Instead of appearing in clusters like many shrubs, the Hibiscus produces individual blossoms that droop gracefully at the end of each long stem. There are many different varieties, which all come in an assortment of colours from pale pinks and vibrant yellows to clear orange and dazzling vermilion. As with the colour, the size and shape of the petals varies from plant to plant also; you will never have two Hibiscus plants that looks the same.

A selection of our plants

•    Hibiscus syriacus ‘Blue Bird’
(Oiseau Bleu). Vigorous. Aptly named, the flowers measure fully 8cm across, resembling blue saucers.
•    Hibiscus syriacus ‘Hamabo’
Large pale blush to white flowers, crimson blotch at the base of the petals.
•    Hibiscus syriacus ‘Lavender Chiffon’
(Notwoodone) (PBR). Semi-double with lavender petals and red rays at the base.
•    Hibiscus syriacus ‘White Chiffon’
(Notwoodtwo) (PBR). Cream buds, opening to pure white semi-double flowers.

And much more can be found in our Plant of the month category.

So why not take a look today, and see which Hibiscus plant will best suit your garden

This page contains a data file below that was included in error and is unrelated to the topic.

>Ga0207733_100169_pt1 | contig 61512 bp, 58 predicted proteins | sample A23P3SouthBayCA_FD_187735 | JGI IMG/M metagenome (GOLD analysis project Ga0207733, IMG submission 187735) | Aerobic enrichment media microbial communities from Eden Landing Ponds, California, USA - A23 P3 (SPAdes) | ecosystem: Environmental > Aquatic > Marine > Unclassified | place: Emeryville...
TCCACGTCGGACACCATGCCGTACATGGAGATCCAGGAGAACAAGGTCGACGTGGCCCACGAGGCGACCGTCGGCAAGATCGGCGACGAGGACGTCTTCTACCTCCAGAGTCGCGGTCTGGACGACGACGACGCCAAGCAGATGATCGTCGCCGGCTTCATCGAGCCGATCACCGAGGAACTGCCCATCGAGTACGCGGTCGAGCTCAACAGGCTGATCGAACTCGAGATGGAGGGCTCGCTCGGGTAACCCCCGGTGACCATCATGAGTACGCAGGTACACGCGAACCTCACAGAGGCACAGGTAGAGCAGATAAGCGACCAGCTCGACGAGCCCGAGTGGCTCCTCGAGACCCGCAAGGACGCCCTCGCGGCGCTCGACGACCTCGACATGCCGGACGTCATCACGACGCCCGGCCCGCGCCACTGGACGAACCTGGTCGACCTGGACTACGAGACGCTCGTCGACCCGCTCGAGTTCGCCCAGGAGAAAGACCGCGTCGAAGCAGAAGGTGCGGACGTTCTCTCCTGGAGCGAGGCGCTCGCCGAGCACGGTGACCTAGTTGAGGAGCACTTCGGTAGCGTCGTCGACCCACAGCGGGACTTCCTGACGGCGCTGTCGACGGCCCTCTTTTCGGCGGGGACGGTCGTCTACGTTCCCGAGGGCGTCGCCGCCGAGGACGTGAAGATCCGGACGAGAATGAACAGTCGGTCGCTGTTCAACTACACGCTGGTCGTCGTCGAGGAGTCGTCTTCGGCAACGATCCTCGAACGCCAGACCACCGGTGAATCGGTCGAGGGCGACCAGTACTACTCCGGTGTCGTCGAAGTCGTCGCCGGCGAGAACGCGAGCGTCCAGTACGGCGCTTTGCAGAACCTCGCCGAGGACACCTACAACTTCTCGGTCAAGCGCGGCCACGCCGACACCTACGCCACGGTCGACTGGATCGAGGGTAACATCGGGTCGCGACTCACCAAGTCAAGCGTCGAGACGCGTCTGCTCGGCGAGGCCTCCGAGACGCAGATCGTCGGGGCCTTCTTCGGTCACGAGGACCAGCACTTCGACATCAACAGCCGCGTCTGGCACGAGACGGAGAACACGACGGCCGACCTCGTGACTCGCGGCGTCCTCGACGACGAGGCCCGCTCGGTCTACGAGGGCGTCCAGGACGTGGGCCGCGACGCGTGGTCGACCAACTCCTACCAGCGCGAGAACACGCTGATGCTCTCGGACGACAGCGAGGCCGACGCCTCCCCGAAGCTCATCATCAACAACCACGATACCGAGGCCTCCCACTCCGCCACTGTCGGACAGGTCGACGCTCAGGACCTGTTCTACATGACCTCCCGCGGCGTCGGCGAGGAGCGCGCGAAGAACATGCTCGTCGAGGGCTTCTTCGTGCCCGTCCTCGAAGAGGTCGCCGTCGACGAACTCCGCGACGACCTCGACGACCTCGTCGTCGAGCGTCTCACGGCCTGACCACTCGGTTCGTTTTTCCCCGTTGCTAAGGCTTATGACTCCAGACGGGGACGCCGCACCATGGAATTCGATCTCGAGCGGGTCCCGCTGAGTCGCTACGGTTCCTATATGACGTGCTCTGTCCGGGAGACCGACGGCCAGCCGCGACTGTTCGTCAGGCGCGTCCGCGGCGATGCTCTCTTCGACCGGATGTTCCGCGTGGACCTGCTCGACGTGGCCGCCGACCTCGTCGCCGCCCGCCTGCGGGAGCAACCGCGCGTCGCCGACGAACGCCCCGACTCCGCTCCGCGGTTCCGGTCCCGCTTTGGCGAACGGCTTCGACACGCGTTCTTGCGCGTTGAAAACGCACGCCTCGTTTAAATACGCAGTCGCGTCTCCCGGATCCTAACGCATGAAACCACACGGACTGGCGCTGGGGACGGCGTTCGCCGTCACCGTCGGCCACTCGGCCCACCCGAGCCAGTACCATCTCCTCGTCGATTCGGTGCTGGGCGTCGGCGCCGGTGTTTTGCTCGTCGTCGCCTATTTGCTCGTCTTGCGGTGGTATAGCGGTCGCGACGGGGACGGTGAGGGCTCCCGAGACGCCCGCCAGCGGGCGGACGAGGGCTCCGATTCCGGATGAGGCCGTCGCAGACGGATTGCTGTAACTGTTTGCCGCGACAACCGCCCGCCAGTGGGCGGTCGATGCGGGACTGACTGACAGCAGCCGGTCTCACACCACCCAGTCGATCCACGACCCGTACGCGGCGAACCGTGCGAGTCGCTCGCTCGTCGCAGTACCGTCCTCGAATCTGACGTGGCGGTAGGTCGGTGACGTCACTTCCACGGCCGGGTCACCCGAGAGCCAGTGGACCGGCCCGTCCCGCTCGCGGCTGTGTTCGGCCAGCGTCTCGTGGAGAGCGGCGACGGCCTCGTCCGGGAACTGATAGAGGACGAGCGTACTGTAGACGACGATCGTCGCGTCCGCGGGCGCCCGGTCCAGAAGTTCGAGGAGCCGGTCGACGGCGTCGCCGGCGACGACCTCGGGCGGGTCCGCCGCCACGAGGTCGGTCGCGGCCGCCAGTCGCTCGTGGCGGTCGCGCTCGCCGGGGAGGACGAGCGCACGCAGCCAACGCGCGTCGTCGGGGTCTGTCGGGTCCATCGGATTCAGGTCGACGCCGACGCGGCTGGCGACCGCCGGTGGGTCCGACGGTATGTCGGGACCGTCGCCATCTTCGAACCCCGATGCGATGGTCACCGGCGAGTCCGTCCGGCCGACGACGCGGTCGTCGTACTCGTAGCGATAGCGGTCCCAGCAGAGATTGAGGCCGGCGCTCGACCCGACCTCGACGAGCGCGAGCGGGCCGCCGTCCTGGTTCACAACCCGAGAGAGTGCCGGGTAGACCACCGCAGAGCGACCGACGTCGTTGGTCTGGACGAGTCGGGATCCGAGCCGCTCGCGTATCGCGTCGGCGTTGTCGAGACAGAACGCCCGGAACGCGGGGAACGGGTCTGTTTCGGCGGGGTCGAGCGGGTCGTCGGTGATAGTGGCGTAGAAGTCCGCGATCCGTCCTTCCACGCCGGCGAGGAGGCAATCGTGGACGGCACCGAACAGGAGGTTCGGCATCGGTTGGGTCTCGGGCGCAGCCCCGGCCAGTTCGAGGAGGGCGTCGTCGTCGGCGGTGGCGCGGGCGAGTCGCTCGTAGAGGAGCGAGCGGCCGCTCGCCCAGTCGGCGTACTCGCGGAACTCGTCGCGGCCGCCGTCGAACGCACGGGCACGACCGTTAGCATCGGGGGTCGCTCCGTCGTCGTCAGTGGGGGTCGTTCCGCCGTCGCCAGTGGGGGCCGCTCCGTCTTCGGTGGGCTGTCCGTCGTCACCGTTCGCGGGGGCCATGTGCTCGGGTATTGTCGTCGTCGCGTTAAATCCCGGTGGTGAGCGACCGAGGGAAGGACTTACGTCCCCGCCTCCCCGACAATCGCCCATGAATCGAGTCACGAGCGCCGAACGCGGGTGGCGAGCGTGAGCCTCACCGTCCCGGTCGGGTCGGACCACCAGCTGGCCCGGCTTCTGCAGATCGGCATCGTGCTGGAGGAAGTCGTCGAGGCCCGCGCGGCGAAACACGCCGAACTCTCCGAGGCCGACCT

In the Garden

As well as being busy on the allotment, I have paid a lot of attention to the garden as well. Weeding, watering, hoeing, mowing and so on; this short break Mrs McGregor and I have planned, I believe is well and truly deserved.

The first point of call was Mrs McGregor’s roses; they have given us their first flush of blooms so a bit of tender loving care was needed. I dead headed the faded flowers, sprayed them to prevent diseases and feed them some good old fertiliser. Fingers crossed after all of this we’ll be getting another flush soon.

If you would like some information about pruning roses, I have found this wonderful guide that segregates the information into rose type, making it easy to find the information that’s applicable to you.
Next on the list was to look after the summer bedding; keeping down the weeds and hoeing the soil as well as giving them a weekly feed. After a couple of hours of being on my hands and knees (which I love, but must admit my back is feeling the effects), the beds are looking marvellous once again.

However, all this labour wasn’t the hardest part of my garden chores, choosing the bulbs we want to grow next year certainly was! Luckily we have time on our side, but I would really like to incorporate some rare breed flowers into the garden to add even more interest into the back of the house. I will have to do some research on the internet, but may leave that to Mrs McGregor to do while I’m at work. Let’s just hope she doesn’t get too ahead of herself or carried away with the varieties we have to choose from.